Don Mattingly (61.55): I'm a fan of Mattingly but just don't see how his supporters justify him as a worthy candidate. He was a career .307 hitter and the 1985 AL MVP award winner, but even newer defensive metrics don't see him as an above average fielder. He had a very good career.
Fred McGriff (73.60): McGriff nearly hit 500 home runs in his career and his seven straight seasons with at least 30 home runs is impressive. The problem with McGriff's case is that he peaked in the late 80's and early 90's just before the "Steroid Era" went into full effect. As offensive numbers increased and records fell, McGriff put up the same consistent numbers he had previously. In a vacuum his numbers look good but when put into the context of his era they cause him to fall a bit short. If there was a HOF for nicknames he'd be elected.
Mark McGwire (94.50): My updated scoring system moved McGwire from a slightly below average Hall of Famer to above average. His peak seasons were incredible and he finished with nearly 600 home runs. Big Mac takes some slack for being a one dimensional player and not hitting for a high batting average. I think we can all agree on-base and slugging percentage are both more important than batting average and McGwire's .982 OPS ranks 10th all time.
Rafael Palmeiro (98.10): I'm not a big fan of Palmeiro's. I don't ever recall feeling that he was one of the best players in the league but he did perform at a high level for many years. His milestones make his case look sexy and his Hall of Fame score says he should be in. I digress.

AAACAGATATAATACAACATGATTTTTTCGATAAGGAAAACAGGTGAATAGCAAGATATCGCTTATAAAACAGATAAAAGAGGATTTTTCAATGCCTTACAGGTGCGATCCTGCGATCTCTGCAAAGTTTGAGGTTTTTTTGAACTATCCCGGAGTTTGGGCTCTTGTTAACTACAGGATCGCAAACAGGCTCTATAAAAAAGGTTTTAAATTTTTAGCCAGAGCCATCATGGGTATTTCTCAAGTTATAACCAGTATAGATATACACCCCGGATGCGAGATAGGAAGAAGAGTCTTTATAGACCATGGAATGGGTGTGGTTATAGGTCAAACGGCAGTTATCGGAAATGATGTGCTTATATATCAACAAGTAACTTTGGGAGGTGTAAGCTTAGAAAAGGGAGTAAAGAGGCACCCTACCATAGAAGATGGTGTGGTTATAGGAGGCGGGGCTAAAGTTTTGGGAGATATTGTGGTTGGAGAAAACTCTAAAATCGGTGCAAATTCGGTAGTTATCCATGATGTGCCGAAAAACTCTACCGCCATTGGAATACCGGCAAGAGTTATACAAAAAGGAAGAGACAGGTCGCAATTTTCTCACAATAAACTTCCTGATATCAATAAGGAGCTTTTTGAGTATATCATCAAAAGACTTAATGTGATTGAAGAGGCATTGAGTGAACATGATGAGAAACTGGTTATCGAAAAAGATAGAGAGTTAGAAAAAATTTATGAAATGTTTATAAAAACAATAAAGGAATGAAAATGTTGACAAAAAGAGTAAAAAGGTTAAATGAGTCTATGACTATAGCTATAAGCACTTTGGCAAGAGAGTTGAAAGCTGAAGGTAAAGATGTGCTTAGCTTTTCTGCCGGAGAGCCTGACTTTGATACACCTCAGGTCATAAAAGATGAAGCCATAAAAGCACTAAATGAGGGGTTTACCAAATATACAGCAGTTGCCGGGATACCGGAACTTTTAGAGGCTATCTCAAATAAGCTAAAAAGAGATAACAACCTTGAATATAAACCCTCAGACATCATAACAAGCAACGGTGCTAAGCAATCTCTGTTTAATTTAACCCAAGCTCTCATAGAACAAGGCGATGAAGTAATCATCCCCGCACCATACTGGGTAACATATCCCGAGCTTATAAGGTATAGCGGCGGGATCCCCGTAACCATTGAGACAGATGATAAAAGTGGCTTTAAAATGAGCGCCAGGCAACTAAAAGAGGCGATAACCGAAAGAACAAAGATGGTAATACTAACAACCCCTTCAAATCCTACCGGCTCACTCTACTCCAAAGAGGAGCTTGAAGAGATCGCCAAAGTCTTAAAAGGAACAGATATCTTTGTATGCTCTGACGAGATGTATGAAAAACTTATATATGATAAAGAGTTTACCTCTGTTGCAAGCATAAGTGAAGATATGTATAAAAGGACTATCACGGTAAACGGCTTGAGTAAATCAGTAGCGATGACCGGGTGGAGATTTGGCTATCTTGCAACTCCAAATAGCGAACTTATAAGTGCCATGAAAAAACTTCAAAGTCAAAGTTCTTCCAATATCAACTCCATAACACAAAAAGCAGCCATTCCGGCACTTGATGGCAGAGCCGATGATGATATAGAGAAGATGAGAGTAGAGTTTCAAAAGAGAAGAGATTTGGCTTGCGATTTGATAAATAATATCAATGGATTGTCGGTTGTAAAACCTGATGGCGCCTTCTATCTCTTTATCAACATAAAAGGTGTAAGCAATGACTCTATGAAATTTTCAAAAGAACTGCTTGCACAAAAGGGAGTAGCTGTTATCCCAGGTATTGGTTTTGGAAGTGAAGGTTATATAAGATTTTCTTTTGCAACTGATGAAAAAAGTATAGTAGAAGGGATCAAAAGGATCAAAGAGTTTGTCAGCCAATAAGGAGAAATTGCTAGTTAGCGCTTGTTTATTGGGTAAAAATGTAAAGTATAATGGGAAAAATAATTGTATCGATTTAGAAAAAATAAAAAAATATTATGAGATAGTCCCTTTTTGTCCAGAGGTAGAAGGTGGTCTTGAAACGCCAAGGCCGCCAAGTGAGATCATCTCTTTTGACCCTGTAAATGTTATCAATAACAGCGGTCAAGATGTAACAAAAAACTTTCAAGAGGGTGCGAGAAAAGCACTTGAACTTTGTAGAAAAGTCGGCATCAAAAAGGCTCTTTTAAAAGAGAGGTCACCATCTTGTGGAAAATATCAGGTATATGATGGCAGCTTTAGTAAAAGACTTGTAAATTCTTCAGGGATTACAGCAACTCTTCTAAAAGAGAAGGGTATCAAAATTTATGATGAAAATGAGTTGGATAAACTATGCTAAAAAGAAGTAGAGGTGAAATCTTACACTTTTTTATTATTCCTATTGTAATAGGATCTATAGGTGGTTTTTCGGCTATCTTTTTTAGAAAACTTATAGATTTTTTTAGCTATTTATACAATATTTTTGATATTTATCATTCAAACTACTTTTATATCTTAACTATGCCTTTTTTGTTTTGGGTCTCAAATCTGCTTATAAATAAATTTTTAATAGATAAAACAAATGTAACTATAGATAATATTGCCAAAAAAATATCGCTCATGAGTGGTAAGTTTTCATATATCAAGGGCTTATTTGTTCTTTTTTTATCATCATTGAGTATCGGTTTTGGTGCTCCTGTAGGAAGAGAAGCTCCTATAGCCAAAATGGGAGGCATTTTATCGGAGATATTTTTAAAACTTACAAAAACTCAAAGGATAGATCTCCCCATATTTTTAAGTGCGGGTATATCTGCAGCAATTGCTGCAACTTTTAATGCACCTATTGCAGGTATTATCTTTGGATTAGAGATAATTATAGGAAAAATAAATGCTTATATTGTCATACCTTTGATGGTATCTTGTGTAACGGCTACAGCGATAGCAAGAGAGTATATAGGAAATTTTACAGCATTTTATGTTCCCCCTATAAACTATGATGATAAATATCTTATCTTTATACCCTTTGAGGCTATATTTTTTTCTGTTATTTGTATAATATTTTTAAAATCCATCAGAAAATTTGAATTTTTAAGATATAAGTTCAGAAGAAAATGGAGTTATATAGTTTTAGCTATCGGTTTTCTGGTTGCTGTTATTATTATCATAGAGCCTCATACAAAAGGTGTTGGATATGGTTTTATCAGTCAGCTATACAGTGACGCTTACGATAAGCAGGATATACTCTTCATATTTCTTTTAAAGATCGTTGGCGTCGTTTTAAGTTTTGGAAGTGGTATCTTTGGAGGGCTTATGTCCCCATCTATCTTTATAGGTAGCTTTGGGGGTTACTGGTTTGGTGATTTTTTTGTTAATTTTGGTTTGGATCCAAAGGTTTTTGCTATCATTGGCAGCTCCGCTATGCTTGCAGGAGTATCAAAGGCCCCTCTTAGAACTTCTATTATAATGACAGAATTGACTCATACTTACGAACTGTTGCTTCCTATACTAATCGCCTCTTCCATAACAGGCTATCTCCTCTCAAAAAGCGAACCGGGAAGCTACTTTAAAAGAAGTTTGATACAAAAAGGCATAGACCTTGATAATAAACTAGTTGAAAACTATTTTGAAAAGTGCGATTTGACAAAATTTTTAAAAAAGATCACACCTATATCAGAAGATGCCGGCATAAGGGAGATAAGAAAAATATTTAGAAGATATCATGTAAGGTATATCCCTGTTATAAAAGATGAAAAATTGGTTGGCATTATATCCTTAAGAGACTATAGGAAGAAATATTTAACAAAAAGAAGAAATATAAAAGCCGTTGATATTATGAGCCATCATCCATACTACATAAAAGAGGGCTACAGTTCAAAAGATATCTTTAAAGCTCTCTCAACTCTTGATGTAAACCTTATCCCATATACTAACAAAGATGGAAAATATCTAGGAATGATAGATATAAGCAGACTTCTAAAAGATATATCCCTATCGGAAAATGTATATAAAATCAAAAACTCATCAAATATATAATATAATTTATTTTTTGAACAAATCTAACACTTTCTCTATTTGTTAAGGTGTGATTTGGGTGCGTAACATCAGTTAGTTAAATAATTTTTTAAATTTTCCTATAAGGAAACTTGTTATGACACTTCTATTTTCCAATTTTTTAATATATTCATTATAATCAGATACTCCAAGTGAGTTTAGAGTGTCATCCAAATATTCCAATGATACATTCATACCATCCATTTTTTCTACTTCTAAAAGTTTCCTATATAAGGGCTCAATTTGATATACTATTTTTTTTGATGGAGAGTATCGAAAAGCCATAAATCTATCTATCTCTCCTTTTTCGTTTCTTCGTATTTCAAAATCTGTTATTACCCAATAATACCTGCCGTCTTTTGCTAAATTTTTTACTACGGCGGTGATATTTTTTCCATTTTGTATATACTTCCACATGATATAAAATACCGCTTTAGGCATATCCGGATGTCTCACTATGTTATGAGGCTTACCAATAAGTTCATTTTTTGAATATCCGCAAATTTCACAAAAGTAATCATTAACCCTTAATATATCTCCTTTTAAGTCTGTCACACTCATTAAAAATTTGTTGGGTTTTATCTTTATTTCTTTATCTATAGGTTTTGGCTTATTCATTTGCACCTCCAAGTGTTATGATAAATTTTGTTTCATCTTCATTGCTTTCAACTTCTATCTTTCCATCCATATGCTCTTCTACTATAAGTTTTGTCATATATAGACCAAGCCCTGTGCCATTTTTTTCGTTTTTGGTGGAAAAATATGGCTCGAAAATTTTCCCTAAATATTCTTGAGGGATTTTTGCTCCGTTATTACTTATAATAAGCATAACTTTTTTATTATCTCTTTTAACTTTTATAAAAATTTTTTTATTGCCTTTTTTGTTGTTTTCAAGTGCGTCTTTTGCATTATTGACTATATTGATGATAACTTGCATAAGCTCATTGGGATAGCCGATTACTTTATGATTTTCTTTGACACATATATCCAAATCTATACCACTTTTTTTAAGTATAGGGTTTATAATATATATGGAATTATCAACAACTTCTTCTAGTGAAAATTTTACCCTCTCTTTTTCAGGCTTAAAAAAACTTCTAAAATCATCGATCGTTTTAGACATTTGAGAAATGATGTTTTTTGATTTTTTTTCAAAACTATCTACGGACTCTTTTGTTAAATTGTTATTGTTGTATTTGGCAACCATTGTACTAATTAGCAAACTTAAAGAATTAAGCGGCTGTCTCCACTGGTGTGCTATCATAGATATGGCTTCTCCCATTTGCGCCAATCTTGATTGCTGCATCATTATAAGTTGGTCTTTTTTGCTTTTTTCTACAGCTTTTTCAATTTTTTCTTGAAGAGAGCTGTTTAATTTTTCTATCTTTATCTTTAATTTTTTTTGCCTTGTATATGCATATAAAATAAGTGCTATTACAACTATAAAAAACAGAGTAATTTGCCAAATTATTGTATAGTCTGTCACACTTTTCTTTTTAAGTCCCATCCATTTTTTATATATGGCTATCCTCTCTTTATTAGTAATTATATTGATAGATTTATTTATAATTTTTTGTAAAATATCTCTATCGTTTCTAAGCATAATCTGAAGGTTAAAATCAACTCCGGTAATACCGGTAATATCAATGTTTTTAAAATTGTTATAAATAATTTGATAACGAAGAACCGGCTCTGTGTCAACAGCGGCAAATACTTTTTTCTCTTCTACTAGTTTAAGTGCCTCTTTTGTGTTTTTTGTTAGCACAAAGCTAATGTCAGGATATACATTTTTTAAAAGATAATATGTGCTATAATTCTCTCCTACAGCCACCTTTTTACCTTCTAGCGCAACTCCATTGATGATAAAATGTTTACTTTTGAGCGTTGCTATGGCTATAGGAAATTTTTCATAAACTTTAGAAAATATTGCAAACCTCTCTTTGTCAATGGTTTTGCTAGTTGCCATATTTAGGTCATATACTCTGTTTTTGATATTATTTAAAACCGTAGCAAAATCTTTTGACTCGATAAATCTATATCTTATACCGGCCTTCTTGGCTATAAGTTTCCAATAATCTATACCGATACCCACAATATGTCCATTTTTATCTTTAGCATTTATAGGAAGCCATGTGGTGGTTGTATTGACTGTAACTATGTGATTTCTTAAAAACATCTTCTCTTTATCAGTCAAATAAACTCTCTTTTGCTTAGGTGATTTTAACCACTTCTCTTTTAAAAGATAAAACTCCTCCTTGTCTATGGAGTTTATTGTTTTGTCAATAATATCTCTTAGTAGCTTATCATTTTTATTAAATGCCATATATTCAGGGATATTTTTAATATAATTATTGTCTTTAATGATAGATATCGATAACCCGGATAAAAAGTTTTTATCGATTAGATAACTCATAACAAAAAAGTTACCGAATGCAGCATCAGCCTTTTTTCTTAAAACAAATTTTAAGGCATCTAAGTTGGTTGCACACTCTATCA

Richie Sexson (20.80): Sexson hit 45 home runs in a season twice in his career and he finished with 306 when he hung 'em up. A giant in the batter's box (he's 6'6"), Sexson had an above average batting eye but was one of the worst defenders at first base I can remember. If he'd played in a different decade he'd be remembered for his legendary power. Instead he's just another guy from the "Steroid Era" who could hit a lot of home runs a long ways.
JT Snow (7.50): Snow had a few seasons where he hit for power though the majority of his career he was more like a poor man's Mark Grace. I always thought he was an incredible defender but the defensive metrics hate him too. Maybe they don't know how to grade first basemen as Mattingly also has trouble rating well.